Just after 5 p.m. on May 12, a male climber (age 29) was attempting to lead Cottonmouth, a 5.10a sport climb at Cotton Top, a small crag on the north side of the New River Gorge. The climber moved quickly through he lower portion of the climb. Once he was within arm’s reach of the fifth bolt, he clipped a quickdraw to the bolt hanger. Taking slack in the rope, the climber attempted to clip the draw with his right hand and at that point fell approximately 20 feet. At some point during the fall, the rope encircled the climber’s left thumb, and when the rope came taut the thumb was amputated at the midpoint of the proximal phalange (just above the MCP joint, the second of the three joints in the thumb).
The climber was immediately lowered by his belayer (24). The climber and belayer retrieved the thumb— first identified on the ground by the climber’s dog—and placed it in a water bottle filled with cold water. The climber removed his shirt, applied pressure to the thumb, and raised his hand above his heart. After stopping to place the amputated portion of the thumb in a plastic bag, surrounded by ice, the climbers immediately went to a local hospital and eventually to a specialized hand-surgery center in Louisville, Kentucky, where the thumb was successfully reattached during a four-hour surgery beginning at 1 a.m. on May 13. (Source: R. Bryan Simon, from interview with the injured climber.)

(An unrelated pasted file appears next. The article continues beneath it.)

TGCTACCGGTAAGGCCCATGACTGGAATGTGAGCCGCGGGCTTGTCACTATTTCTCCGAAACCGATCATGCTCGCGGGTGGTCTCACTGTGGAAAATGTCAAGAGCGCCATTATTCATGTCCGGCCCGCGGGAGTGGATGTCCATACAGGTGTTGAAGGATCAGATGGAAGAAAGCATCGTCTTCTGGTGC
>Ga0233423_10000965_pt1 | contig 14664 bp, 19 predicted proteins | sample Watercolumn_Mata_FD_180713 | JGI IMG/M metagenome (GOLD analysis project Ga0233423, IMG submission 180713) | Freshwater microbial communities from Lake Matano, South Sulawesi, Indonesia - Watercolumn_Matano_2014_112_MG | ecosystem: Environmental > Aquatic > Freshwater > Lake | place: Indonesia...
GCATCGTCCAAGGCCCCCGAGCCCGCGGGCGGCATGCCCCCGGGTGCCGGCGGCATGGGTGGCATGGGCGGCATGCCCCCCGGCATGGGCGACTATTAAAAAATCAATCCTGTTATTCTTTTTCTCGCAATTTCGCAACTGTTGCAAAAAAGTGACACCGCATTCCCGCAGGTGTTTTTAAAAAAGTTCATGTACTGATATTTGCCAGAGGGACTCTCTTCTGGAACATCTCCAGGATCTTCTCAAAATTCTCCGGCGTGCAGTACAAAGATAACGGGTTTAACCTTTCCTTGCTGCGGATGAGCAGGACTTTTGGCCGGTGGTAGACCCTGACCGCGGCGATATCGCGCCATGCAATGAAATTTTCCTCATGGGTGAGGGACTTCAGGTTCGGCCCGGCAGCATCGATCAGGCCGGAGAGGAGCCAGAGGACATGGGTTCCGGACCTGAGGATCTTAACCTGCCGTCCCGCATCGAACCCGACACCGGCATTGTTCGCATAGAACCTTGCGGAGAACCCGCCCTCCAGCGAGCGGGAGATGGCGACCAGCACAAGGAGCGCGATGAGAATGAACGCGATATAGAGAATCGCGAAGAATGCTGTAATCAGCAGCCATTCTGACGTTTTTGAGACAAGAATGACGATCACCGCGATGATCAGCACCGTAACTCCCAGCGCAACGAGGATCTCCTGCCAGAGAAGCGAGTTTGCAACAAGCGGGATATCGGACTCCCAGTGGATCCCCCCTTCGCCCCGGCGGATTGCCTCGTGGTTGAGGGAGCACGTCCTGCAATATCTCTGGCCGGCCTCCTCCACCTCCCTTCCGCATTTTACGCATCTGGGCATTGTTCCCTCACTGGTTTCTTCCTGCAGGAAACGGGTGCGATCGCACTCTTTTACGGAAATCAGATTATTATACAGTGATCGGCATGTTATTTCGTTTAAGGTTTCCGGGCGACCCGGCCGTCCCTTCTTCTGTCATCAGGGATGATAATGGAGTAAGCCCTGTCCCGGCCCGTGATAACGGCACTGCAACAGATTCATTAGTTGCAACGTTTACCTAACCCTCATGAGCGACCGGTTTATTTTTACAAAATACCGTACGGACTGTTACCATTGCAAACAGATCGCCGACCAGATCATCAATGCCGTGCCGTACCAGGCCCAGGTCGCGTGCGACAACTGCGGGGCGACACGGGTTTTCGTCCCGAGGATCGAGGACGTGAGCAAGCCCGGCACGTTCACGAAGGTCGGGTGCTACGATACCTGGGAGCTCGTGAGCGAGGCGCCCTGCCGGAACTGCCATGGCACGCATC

Sometimes in climbing, as in life, bad things happen. In this case the climber took a fall similar to many others experienced daily across the United States. The climber could not recall grabbing for the rope with his left hand, though this may be the case. (Grabbing the rope should always be avoided while falling.) Once the accident occurred, the climbers made a series of good decisions that resulted in saving the victim’s thumb. From placing pressure on the wound to placing the amputated thumb in clean, cool water, to wrapping it in plastic and storing it with ice, to rapidly evacuating to medical care, and finally to self-identifying a hospital with well-trained hand specialists, calm decision-making allowed a successful reattachment, preserved function of the thumb, and allowed the patient to return to climbing and other outdoor activities just three months after the incident. (Source: R. Bryan Simon.)
INDOOR CLIMBING FINGER AMPUTATION: In September, an experienced climber in Colorado had the index finger of his right hand amputated in similar fashion during a leader fall in a gym. The climber wrote in a post at Mountain Project: “I am not one to grab my rope during a lead fall, and I take hundreds of lead falls per year. My belayer knows what she is doing; she has also been climbing for many years. The way I see it, it is a ‘freak accident,’ one that could not have been prevented.” Surgeons reattached this climber’s finger, but complications forced a surgical amputation three days later.